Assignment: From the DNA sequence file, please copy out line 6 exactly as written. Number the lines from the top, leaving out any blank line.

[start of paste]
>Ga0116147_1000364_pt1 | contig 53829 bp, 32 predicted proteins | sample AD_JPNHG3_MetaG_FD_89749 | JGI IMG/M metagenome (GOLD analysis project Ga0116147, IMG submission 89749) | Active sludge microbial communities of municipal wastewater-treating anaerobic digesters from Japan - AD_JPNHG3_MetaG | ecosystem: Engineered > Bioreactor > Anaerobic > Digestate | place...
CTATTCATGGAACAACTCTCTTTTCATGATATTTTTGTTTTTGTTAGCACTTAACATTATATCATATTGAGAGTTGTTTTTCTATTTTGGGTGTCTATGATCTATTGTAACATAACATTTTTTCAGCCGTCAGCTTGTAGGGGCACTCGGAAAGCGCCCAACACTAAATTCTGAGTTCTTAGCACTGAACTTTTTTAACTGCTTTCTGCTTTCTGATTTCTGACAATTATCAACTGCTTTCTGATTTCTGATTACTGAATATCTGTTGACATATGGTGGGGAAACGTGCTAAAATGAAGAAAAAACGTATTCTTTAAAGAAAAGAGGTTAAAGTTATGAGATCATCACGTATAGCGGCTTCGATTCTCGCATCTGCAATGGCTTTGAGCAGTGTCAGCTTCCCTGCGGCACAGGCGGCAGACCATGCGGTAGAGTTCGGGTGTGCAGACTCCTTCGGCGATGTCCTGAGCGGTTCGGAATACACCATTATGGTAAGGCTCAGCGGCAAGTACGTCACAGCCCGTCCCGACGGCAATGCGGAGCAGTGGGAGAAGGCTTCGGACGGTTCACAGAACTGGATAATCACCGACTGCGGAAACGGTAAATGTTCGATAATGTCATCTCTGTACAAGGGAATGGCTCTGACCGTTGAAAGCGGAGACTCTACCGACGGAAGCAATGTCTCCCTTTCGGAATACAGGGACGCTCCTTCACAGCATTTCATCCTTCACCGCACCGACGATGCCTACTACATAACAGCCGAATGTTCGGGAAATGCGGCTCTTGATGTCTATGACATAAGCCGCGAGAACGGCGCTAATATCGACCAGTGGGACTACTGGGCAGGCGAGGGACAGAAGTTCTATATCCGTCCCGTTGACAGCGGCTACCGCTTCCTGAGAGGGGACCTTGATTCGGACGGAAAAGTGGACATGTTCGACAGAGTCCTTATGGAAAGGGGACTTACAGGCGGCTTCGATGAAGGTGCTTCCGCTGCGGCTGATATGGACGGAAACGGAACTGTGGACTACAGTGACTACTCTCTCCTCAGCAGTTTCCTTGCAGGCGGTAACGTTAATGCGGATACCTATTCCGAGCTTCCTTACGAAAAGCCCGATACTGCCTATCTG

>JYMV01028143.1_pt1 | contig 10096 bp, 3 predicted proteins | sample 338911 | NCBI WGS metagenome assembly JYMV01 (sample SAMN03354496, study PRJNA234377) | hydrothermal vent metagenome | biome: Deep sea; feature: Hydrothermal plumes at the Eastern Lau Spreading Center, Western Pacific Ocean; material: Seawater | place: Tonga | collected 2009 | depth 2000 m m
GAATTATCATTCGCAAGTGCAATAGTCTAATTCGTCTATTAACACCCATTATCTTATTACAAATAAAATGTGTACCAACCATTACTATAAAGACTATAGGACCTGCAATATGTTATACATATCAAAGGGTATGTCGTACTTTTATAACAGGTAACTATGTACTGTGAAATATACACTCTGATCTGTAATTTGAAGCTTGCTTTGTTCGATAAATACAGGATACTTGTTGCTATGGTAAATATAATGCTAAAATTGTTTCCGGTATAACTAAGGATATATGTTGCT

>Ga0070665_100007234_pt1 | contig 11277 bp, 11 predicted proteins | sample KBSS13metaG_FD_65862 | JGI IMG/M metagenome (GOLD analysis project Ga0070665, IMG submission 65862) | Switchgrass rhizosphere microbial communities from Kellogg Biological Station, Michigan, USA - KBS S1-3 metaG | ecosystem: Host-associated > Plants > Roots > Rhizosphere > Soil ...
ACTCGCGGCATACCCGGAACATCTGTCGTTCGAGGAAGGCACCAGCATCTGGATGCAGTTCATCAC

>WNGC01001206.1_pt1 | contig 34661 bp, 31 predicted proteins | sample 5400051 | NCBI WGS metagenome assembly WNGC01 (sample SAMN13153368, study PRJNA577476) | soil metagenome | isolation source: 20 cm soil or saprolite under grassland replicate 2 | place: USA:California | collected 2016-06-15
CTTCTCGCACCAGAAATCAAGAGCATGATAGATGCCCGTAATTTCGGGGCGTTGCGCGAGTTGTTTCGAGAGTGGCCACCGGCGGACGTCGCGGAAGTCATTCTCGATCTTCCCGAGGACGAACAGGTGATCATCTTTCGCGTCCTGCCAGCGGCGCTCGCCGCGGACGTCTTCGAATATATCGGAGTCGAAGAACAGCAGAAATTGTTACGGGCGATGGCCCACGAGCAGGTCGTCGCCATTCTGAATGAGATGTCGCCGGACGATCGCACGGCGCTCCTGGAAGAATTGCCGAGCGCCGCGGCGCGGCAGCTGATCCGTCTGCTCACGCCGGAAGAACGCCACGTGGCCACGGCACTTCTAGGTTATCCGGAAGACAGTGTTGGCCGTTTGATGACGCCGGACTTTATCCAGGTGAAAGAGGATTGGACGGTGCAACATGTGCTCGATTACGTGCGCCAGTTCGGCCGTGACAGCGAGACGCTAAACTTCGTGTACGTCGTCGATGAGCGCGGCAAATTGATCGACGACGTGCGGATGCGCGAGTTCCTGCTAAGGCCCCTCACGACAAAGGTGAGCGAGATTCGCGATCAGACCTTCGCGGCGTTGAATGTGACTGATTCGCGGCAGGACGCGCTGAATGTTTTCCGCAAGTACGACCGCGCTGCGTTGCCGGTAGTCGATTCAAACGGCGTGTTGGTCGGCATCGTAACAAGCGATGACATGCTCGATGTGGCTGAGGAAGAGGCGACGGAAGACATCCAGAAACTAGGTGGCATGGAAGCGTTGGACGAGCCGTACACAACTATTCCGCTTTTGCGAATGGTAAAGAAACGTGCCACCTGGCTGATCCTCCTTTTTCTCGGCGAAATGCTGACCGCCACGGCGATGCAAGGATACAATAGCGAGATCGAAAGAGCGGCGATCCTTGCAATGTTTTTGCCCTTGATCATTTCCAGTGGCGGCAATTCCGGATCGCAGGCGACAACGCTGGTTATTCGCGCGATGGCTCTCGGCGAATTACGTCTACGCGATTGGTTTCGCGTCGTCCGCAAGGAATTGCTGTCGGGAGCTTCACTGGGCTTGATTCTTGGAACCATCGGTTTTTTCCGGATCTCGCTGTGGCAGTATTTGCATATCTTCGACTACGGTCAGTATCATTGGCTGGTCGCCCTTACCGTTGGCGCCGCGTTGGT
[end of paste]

ACTCGCGGCATACCCGGAACATCTGTCGTTCGAGGAAGGCACCAGCATCTGGATGCAGTTCATCAC